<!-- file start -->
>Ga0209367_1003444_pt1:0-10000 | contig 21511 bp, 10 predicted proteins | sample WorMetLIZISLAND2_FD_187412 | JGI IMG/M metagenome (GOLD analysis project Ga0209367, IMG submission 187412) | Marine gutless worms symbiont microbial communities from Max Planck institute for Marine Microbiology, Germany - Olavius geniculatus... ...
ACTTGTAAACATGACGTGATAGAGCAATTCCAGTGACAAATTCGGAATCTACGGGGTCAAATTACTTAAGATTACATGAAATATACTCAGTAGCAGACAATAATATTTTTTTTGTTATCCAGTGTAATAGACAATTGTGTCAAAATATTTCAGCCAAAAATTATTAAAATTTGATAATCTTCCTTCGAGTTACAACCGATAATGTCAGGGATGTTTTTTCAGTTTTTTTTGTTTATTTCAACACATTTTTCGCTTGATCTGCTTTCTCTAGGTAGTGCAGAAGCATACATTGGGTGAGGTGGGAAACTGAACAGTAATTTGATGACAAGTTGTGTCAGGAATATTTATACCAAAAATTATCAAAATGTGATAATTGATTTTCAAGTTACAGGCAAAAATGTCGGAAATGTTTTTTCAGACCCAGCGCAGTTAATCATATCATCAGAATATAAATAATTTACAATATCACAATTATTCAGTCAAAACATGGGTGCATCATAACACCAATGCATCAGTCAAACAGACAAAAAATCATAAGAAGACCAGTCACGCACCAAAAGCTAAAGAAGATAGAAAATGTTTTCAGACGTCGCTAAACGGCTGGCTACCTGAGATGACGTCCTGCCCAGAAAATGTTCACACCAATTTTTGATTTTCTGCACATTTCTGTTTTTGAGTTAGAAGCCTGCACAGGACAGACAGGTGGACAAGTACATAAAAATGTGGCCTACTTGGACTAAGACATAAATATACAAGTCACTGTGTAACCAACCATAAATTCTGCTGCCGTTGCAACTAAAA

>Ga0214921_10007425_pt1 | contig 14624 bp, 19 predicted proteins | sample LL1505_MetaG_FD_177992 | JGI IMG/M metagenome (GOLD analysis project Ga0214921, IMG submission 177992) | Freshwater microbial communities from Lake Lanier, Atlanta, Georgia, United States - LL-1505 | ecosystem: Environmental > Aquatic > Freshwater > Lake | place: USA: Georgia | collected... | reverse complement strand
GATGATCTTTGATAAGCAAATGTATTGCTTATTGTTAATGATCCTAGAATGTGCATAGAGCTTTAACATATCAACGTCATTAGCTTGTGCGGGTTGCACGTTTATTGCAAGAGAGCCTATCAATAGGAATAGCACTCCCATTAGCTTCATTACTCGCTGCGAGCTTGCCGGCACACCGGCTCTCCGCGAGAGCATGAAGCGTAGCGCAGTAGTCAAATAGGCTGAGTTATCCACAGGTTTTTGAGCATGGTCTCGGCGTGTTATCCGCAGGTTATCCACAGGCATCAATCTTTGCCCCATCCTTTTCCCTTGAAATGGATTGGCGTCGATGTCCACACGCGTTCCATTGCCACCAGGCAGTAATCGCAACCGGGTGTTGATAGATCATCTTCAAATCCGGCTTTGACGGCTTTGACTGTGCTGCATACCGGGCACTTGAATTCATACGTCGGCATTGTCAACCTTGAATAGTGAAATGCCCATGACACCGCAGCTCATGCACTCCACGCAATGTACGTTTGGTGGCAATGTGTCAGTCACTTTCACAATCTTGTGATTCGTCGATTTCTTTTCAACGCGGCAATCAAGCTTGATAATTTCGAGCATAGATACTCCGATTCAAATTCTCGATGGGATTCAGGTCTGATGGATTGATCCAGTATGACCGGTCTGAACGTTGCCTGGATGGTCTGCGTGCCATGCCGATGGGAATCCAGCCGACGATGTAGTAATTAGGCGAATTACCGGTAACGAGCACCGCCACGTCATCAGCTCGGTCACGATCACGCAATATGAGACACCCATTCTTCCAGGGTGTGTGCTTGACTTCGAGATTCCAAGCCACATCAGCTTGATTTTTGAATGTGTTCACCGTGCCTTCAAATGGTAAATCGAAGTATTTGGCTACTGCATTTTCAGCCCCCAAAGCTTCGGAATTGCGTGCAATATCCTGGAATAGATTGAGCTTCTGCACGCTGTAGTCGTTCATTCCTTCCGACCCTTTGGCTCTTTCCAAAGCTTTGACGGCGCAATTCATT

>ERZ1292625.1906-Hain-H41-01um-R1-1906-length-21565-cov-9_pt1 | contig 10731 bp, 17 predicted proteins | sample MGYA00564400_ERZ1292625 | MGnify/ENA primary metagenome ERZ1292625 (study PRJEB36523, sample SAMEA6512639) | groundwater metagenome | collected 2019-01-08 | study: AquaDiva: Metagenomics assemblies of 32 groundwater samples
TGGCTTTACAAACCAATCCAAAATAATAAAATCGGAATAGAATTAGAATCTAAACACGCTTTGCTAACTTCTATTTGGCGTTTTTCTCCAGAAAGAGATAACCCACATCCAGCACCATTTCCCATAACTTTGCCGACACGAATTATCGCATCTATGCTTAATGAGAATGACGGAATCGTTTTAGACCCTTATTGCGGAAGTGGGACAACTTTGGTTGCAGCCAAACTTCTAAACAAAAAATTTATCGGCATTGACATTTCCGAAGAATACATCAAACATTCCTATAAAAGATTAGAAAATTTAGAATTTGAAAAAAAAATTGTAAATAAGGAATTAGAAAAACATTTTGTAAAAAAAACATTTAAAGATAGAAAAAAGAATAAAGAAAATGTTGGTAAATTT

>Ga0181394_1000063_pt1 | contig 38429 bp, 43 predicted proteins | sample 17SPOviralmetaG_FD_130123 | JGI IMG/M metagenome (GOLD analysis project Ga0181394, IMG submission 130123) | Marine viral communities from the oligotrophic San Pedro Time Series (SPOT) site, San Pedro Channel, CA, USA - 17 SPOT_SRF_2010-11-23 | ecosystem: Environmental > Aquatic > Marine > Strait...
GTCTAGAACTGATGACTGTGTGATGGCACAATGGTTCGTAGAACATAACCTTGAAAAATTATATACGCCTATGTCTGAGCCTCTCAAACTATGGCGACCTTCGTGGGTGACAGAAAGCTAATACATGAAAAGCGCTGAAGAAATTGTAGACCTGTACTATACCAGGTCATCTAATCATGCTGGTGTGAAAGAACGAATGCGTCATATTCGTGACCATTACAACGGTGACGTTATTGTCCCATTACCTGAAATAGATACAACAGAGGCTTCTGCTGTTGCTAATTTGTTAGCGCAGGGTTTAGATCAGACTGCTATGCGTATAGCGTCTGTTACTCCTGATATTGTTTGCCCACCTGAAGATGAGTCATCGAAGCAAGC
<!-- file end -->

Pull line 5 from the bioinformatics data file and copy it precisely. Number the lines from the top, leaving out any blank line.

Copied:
>ERZ1292625.1906-Hain-H41-01um-R1-1906-length-21565-cov-9_pt1 | contig 10731 bp, 17 predicted proteins | sample MGYA00564400_ERZ1292625 | MGnify/ENA primary metagenome ERZ1292625 (study PRJEB36523, sample SAMEA6512639) | groundwater metagenome | collected 2019-01-08 | study: AquaDiva: Metagenomics assemblies of 32 groundwater samples